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Isn't it going against the "natural force of convection" to blow the heat down and out near the floor-level?

posted Jul 26, 2014, 8:23 AM by Greenhill EnviroTechnologies Inc.   [ updated Jul 26, 2014, 8:26 AM ]
Natural convection isn't a strong force. 

Picture a campfire on a still night. You can stand next to it and most of the heat is going straight up. Then a gust of wind comes along, and immediately you feel the heat blowing towards you and you have to step back to not get burnt. It doesn't take much to move heat around.

As the air is already flowing through the solar collector downwards, there is essentially no "force of convection" to fight against.

If you want to convince yourself:
  • Put a fan running at full speed at the outlet (near the floor, with the inlet near the ceiling) on a rainy day, when the solar collector would not have any significant heat within it. Measure the actual CFM coming out.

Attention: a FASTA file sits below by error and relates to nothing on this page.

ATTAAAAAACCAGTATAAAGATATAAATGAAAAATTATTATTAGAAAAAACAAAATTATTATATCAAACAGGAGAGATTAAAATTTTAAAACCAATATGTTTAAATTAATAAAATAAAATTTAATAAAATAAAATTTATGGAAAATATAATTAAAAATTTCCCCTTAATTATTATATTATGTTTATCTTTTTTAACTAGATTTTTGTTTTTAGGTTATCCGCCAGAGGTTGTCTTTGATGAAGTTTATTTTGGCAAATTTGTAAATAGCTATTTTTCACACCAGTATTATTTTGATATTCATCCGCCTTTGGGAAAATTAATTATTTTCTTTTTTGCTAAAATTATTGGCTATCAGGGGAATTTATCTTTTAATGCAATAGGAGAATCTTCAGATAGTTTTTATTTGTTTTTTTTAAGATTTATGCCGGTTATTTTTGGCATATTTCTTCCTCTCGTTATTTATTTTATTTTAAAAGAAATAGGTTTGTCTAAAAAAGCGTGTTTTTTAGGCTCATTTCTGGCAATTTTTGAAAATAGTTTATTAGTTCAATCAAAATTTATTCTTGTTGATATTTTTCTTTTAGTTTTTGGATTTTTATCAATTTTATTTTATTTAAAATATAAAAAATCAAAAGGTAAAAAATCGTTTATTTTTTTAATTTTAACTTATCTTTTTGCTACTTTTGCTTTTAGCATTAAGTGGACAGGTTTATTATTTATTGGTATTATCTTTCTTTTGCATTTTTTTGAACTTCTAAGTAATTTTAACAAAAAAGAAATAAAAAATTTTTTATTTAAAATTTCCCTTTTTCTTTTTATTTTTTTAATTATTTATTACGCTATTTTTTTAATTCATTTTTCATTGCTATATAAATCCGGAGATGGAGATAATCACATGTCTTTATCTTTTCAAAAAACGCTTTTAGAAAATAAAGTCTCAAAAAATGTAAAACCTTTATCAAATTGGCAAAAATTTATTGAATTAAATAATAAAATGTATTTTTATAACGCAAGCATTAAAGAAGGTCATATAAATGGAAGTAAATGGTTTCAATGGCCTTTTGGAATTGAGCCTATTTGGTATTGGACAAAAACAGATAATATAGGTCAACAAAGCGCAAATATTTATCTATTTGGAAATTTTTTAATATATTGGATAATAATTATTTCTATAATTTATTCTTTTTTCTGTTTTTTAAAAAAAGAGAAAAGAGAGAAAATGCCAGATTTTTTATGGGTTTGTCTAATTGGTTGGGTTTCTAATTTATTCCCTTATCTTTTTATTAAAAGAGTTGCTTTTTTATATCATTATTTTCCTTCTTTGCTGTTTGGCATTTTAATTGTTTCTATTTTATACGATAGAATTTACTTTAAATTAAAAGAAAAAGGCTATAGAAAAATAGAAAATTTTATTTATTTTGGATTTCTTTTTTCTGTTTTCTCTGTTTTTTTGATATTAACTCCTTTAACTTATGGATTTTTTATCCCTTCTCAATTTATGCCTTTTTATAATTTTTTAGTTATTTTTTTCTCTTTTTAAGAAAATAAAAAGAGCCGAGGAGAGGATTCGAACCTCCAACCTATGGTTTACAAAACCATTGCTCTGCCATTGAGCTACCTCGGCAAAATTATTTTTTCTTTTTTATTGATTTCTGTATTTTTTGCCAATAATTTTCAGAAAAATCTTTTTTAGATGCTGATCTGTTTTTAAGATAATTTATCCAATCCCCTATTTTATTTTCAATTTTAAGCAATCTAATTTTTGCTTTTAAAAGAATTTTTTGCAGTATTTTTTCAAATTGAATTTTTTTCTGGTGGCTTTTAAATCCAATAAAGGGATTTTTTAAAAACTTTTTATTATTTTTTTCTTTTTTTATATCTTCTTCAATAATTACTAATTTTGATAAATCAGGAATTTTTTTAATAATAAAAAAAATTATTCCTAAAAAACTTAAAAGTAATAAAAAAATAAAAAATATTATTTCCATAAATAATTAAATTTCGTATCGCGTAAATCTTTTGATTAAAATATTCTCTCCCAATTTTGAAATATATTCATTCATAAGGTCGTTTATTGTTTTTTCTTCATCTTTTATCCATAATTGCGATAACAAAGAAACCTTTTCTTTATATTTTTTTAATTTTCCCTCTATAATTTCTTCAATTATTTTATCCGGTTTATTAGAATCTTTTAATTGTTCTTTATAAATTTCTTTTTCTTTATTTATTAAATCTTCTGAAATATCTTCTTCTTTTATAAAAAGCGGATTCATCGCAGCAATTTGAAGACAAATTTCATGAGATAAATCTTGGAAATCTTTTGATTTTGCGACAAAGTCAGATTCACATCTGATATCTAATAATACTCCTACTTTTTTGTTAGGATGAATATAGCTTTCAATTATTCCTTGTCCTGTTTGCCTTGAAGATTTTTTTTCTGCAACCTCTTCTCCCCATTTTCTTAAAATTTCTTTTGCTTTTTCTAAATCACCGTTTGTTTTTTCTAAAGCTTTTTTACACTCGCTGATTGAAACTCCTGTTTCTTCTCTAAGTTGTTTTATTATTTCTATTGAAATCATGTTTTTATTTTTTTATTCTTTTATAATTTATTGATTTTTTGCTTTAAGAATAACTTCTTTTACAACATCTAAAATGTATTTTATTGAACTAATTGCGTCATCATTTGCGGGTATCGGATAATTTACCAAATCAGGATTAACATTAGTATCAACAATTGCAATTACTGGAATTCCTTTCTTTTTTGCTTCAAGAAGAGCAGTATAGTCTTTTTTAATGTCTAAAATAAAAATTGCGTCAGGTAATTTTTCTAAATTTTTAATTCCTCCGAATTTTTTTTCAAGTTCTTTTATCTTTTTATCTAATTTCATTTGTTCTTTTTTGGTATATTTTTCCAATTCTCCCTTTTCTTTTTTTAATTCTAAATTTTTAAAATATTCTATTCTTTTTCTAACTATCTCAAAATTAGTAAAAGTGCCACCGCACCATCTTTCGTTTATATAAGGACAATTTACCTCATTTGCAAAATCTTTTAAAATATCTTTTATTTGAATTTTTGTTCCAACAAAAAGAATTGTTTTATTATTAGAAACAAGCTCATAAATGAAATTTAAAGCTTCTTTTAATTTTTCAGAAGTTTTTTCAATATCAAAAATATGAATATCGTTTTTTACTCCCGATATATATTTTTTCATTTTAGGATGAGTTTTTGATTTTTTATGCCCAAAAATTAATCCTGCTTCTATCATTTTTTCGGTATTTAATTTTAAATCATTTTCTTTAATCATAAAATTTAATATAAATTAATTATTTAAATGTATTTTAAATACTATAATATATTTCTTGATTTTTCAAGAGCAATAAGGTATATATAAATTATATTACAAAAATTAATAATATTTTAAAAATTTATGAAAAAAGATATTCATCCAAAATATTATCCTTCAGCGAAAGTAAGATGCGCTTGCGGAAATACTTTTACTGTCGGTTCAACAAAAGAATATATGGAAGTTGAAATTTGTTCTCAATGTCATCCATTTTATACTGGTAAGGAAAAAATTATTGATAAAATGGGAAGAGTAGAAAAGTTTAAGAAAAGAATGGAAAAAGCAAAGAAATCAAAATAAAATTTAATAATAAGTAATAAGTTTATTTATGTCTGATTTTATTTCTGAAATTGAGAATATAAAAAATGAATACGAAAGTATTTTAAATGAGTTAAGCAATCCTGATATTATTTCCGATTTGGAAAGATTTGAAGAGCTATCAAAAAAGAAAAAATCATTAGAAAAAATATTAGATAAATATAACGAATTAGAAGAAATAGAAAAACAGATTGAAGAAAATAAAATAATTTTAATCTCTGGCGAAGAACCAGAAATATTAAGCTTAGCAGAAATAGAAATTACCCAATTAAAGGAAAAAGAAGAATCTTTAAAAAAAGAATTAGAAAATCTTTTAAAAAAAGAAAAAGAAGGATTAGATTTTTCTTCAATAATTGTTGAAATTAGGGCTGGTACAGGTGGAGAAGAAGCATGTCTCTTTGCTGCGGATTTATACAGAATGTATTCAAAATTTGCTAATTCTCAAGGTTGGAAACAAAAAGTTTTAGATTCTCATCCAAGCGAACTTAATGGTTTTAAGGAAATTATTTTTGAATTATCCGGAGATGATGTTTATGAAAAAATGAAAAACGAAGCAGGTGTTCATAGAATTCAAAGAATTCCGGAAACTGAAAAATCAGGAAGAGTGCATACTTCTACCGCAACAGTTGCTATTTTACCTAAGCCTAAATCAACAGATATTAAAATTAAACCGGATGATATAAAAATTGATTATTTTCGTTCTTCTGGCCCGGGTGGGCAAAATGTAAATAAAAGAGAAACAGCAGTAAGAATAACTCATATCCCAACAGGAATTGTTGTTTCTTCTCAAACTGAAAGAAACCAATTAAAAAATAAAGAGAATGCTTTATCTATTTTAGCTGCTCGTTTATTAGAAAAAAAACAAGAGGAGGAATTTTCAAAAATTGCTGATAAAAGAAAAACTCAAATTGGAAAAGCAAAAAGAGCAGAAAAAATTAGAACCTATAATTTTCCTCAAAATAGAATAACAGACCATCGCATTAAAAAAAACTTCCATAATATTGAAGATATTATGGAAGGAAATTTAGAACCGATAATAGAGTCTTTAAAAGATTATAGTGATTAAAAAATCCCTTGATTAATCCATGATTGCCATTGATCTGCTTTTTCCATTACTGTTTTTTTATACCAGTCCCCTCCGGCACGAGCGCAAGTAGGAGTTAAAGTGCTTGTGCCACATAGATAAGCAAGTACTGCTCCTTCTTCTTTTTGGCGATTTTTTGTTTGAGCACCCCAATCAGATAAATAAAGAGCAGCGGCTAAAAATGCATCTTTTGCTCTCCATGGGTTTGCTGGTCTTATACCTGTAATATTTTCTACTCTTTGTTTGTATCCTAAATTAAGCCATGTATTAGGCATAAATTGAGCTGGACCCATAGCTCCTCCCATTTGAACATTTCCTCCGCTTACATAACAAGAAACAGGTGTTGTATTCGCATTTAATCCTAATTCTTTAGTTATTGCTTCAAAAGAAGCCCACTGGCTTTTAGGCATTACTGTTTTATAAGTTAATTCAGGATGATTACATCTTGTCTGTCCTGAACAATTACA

• Then, on a very sunny day, with a hot solar collector, put the same fan running at full speed at the outlet (near the floor, with the inlet near the ceiling). Measure the actual CFM coming out. 
You should find that there is no significant difference in the CFM in both cases because the "force of natural convection" is very weak.

You might also find that you get more CFM on that sunny day with a hot collector due to the affect of gravity pulling the cooler, more dense inlet air (from the near the ceiling) down through the collector (before it gets heated within the collector).